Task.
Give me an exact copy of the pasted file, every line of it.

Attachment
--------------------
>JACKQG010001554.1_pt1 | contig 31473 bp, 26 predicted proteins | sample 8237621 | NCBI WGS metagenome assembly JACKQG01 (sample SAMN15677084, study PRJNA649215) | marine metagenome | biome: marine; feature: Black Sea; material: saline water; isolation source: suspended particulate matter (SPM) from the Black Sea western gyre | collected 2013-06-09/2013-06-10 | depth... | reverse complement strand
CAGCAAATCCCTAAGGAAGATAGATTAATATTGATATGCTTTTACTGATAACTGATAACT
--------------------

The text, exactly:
>JACKQG010001554.1_pt1 | contig 31473 bp, 26 predicted proteins | sample 8237621 | NCBI WGS metagenome assembly JACKQG01 (sample SAMN15677084, study PRJNA649215) | marine metagenome | biome: marine; feature: Black Sea; material: saline water; isolation source: suspended particulate matter (SPM) from the Black Sea western gyre | collected 2013-06-09/2013-06-10 | depth... | reverse complement strand
CAGCAAATCCCTAAGGAAGATAGATTAATATTGATATGCTTTTACTGATAACTGATAACT